Louie Vito

Louie Vito hopes to stand out after missing Olympics

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Louie Vito said the best snowboarding of his career came last winter, even though he did not make the Sochi Olympic halfpipe team.

“I was putting down runs [in Olympic selection events] that people had never done before, tricks people had never done in certain spots,” Vito said.

The ultimate opinion in halfpipe belongs to judges. They did not share Vito’s point of view.

“It seemed like whatever I did,” Vito said, “I couldn’t get any love on it.”

Vito, who finished fifth at the Vancouver 2010 Olympics at 21 years old, couldn’t crack the top four U.S. riders over a series of selection events leading into Sochi.

Shaun White, Danny Davis (Vito’s roommate from their Stratton Mountain School days), Greg Bretz (a longtime Vito friend) and Taylor Gold went to Russia. Vito went to Chicago and did some riding of his own with a night skyline backdrop along Lake Michigan.

He didn’t watch the Sochi halfpipe final live. No American won a medal for the first time in Olympic history (dating to 1998).

“I had what it took to make the team,” Vito said. “I think I would’ve ridden well in Sochi because the tricks I do, I can land any time anywhere. You put me in a crappy pipe that’s going to be scary, and I’ll put something down. That’s taking nothing away from the Team USA guys.”

Vito later viewed highlights, focused on the Americans and also what kind of runs earned medals.

“It comes back down to what the judges were into,” Vito said, echoing his thoughts from the Vancouver final and the Olympic selection events. “I felt like I could’ve put something down to make it a competitive run. I can’t say where it would’ve landed me.”

Vito earned vindication one week after the Sochi Olympic team was named. He took second at the Winter X Games, his best-ever finish at the event*.

“That helped me make sense of everything,” Vito said. “Keep on riding the way I want to ride.”

Vito plans on riding for a while longer, perhaps to 2018 and beyond. All while continuing his away-from-competition ventures.

The former “Dancing with the Stars” contestant hosts a rail jam event for young riders in his native Ohio in December and will take part in the Wings for Life World Run for a second straight year on May 3. (Vito logged 13 miles before a chase car caught him at last year’s run, which was two miles more than Lolo Jones and 4.5 miles more than Mark McMorris.)

His next halfpipe season starts at the Dew Tour Mountain Championships in Breckenridge, Colo., in three weeks.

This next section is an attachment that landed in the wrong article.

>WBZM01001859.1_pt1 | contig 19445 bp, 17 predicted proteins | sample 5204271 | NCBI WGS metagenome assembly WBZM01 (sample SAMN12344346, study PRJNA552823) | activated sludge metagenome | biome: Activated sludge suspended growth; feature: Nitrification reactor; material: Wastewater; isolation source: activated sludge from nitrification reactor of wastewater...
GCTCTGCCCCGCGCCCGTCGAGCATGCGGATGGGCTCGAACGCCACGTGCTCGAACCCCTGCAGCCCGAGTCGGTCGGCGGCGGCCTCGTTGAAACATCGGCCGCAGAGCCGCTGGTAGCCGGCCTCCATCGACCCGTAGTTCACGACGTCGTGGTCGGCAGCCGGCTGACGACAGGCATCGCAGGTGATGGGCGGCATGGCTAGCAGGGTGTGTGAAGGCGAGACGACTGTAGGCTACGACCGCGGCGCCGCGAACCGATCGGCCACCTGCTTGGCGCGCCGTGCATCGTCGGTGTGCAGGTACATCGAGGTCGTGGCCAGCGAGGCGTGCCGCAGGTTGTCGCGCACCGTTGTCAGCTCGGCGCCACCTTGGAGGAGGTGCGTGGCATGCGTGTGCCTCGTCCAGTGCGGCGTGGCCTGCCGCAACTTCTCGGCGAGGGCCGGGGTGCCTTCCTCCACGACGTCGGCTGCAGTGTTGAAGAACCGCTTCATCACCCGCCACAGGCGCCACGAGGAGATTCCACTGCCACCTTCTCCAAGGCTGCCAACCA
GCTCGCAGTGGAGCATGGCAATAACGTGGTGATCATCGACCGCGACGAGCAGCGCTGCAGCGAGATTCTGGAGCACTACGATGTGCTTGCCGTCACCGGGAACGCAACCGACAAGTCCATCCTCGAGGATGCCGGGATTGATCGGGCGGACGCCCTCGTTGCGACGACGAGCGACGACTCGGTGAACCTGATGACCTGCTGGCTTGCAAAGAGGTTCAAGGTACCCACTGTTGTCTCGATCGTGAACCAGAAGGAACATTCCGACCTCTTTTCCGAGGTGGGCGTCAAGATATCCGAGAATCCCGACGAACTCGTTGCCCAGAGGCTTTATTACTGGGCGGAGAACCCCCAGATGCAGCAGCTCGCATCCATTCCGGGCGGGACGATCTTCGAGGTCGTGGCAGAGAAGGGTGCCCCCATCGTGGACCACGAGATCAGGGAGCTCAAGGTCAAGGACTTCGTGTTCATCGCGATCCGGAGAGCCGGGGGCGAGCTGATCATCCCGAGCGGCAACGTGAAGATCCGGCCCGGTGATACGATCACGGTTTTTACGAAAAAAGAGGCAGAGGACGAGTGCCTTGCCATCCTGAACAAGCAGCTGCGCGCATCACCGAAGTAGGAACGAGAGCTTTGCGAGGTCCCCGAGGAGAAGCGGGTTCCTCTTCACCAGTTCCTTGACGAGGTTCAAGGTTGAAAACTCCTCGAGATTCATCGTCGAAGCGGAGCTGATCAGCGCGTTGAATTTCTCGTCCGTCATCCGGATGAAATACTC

“I went back to the drawing board a little bit [after missing Sochi], not in the sense of figuring out the next greatest trick in the world, but in differentiating yourself from the rest of the field,” Vito said.

*Clarification: Vito also owns two gold medals from the European Winter X Games.

Mikaela Shiffrin finishes 15th, 16th in super-Gs in Colorado

2020 French Open women’s singles draw, bracket

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If Serena Williams is to win a record-tying 24th Grand Slam singles title at the French Open, she may have to go through her older sister in the fourth round.

Williams, the sixth seed, could play Venus Williams in the round of 16 at Roland Garros, which begins Sunday.

Serena opens against countrywoman Kristie Ahn, whom she beat in the first round at the U.S. Open. Serena could then get her U.S. Open quarterfinal opponent, fellow mom Tsvetana Pironkova of Bulgaria, in the second round.

If Venus is to reach the fourth round, she must potentially get past U.S. Open runner-up Victoria Azarenka in the second round. Azarenka beat Serena in the U.S. Open semifinals, ending the American’s latest bid to tie Margaret Court‘s major titles record.

Venus lost in the French Open first round the last two years.

The French Open top seed is 2018 champion Simona Halep, who could play 2019 semifinalist Amanda Anisimova in the third round.

Coco Gauff, the rising 16-year-old American, gets 2019 semifinalist Jo Konta of Great Britain in the first round in the same quarter of the draw as Halep.

The field lacks defending champion Ash Barty of Australia, not traveling due to the coronavirus pandemic.

Also out: U.S. Open winner Naomi Osaka, citing a sore hamstring and tight turnaround from prevailing in New York two weeks ago.

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2020 French Open men’s singles draw, bracket

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Rafael Nadal was put into the same half of the French Open draw as fellow 2018 and 2019 finalist Dominic Thiem of Austria, with top-ranked Novak Djokovic catching a break.

Nadal, trying to tie Roger Federer‘s male record 20 Grand Slam singles titles, could play sixth-seeded German Alexander Zverev in the quarterfinals before a potential clash with Thiem, who just won the U.S. Open.

Djokovic, who is undefeated in 2020 save being defaulted out of the U.S. Open, could play No. 7 seed Matteo Berrettini of Italy in the quarterfinals before a possible semifinal with Russian Daniil Medvedev.

Medvedev is the fourth seed but is 0-3 at the French Open. Another possible Djokovic semifinal opponent is fifth seed Stefanos Tsitsipas of Greece, who reached the fourth round last year.

The most anticipated first-round matchup is between three-time major champion Andy Murray and 2015 French Open champion Stan Wawrinka. In Murray’s most recent French Open match, he lost in five sets to Wawrinka in the 2017 semifinals.

FRENCH OPEN DRAWS: Men | Women | TV Schedule

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